If I correct someone who makes it clear he or she is operating under such a misconception, I would expect that person (and others “listening” in) to at least entertain the notion long enough to consider comparing the content of my correction with the evidence of my statements and actions outside of the statement under dispute, if not to simply accept what I have to say about my own intent as the truth. People should at least think about it, in other words, rather than dig in their heels and unthinkingly argue against my statements about the content of my own mind.

If I say “I meant such-and-such,” and the only response I get is equivalent to “nuh-uh” (complete with the utter lack of intellectual value one would expect from a statement like “nuh-uh”), that’s kind of like a bucket of congealed fail.

Asking a question in a discussion forum about how other people in that forum decide whether or not to use the “ignore” feature to block their view of someone else’s posts, and being treated as though I had said “I’m ignoring Joe now! Neener neener!” and posted a photo of myself sticking out my tongue rather than just asking a polite question, is the kind of problem I’m talking about.


I don’t just get annoyed at that sort of crap. I get downright pissed off. “No,” I might say, “I just want to know what others think warrants use of the ignore feature.” If saying something like that constitutes the fourth time in the last hour or so that I’ve had to make such a correction, that sentence might include some profanity and invective. Receiving some lame-ass comment from yet another brainless yabbo who thinks he knows what motivates me more than I do, one might think, is not exactly calculated to endear him to me.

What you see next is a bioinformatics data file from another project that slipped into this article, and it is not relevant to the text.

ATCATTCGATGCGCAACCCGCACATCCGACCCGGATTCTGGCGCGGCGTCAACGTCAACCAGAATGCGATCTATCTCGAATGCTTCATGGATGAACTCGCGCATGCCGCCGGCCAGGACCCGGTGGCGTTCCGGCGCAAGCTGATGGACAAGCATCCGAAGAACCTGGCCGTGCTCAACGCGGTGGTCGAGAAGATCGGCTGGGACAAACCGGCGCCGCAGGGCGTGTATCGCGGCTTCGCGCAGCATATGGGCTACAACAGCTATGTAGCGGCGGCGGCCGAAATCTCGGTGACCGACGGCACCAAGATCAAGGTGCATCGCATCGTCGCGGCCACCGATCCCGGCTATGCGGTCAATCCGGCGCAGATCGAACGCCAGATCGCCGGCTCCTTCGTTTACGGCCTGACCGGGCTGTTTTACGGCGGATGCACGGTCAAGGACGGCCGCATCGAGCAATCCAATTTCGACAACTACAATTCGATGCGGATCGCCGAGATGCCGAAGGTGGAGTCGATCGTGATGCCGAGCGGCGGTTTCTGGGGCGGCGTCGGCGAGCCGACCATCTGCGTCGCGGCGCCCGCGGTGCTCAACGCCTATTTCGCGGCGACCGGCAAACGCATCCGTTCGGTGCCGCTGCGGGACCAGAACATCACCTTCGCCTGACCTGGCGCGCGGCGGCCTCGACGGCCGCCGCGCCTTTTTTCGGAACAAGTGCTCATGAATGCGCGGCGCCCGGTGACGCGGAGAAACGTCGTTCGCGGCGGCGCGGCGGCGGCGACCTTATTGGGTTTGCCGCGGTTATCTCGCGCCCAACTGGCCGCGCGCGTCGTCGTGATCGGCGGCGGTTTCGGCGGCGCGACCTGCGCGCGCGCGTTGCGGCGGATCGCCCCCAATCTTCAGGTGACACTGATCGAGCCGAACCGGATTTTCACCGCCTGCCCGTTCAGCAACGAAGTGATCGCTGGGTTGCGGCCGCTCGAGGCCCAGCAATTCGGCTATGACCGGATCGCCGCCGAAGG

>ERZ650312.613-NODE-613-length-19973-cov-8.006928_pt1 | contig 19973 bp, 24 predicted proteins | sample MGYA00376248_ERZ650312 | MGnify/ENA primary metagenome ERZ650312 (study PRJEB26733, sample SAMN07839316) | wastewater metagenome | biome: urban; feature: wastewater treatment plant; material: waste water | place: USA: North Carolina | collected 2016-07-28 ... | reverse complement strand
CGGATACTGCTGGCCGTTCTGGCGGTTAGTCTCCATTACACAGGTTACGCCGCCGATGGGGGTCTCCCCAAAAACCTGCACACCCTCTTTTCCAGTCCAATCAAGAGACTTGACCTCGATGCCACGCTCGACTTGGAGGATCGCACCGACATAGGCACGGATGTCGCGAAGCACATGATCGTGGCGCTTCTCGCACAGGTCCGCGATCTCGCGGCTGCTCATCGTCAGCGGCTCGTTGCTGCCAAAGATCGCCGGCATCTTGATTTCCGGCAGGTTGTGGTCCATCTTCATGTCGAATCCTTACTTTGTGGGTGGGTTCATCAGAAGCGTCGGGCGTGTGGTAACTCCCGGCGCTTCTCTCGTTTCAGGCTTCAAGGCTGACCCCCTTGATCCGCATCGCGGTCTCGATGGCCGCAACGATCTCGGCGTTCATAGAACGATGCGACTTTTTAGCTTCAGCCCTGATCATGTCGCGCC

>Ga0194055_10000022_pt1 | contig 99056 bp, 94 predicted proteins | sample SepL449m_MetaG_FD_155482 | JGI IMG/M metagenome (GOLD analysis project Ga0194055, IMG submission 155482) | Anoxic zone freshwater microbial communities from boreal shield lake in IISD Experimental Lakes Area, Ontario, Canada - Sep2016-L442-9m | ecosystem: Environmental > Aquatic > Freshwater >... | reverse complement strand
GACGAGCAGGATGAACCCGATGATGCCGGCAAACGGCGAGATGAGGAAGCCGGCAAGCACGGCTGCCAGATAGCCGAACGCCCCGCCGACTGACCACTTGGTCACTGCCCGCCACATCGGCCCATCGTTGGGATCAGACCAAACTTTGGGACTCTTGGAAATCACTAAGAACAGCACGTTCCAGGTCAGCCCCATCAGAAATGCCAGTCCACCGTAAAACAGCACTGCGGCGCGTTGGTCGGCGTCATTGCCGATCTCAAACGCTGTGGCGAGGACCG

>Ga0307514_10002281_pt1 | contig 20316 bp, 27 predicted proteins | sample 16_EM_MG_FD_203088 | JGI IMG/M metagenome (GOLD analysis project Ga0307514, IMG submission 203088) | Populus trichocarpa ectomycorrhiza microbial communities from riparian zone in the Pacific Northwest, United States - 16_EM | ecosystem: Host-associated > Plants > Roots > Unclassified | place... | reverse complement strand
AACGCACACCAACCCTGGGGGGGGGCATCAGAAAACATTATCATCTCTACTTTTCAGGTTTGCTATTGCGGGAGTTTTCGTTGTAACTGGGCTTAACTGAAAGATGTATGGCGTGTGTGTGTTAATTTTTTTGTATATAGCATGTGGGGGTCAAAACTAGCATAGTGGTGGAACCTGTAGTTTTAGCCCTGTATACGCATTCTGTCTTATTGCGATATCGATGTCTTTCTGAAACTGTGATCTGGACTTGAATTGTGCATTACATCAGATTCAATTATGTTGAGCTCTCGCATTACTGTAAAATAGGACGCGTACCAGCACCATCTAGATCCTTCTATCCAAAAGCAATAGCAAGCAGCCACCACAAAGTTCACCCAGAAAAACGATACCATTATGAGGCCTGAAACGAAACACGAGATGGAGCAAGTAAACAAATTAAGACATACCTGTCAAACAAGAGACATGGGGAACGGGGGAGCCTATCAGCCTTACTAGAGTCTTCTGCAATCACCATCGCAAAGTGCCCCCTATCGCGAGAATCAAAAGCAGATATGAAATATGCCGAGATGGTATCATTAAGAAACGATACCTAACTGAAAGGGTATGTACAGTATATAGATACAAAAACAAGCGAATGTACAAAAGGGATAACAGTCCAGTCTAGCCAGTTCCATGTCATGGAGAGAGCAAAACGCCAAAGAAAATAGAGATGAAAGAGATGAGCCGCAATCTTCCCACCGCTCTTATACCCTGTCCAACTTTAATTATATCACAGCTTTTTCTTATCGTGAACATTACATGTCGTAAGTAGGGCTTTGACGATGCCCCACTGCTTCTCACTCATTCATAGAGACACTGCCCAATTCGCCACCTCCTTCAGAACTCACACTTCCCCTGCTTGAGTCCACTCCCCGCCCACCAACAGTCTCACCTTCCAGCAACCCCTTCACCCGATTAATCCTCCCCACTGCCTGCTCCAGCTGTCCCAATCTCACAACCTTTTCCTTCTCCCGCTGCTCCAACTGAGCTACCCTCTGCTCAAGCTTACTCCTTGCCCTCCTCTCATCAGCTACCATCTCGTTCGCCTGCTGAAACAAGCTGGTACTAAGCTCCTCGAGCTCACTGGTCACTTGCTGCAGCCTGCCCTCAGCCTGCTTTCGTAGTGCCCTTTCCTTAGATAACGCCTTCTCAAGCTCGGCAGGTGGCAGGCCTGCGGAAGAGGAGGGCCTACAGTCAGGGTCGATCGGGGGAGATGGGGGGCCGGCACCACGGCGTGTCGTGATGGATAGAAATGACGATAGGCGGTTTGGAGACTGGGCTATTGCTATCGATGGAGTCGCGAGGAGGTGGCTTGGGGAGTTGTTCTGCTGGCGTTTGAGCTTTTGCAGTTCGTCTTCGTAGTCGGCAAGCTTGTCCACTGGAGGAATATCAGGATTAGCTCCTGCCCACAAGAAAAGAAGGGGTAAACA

This is the kind of unremittingly cretinous behavior that drives me right up the fucking wall. You wanna know how to piss me off? There it is. You now possess one of about two or three rare secrets to pushing my buttons.

In conversation with a friend recently, after my recent audio interview at TechRepublic (the “Listen to the podcast.” link is for a plain ol’ MP3 if you don’t want to use the Flash interface), the following words were exchanged:

him: Good interview.

me: Thanks.

him: Getting caught by surprise didn’t seem to ruffle your feathers much.

me: I guess I’m good at faking it. I have imperturbable sangfroid, or something.

him: Ice running in your veins and all that.

me: Yeah, something like that. Generally speaking, the only emotions that usually get away from me are amusement and anger — and anger only very, very rarely.

him: I wouldn’t want to be around then, considering how powerful your sense of humor can be.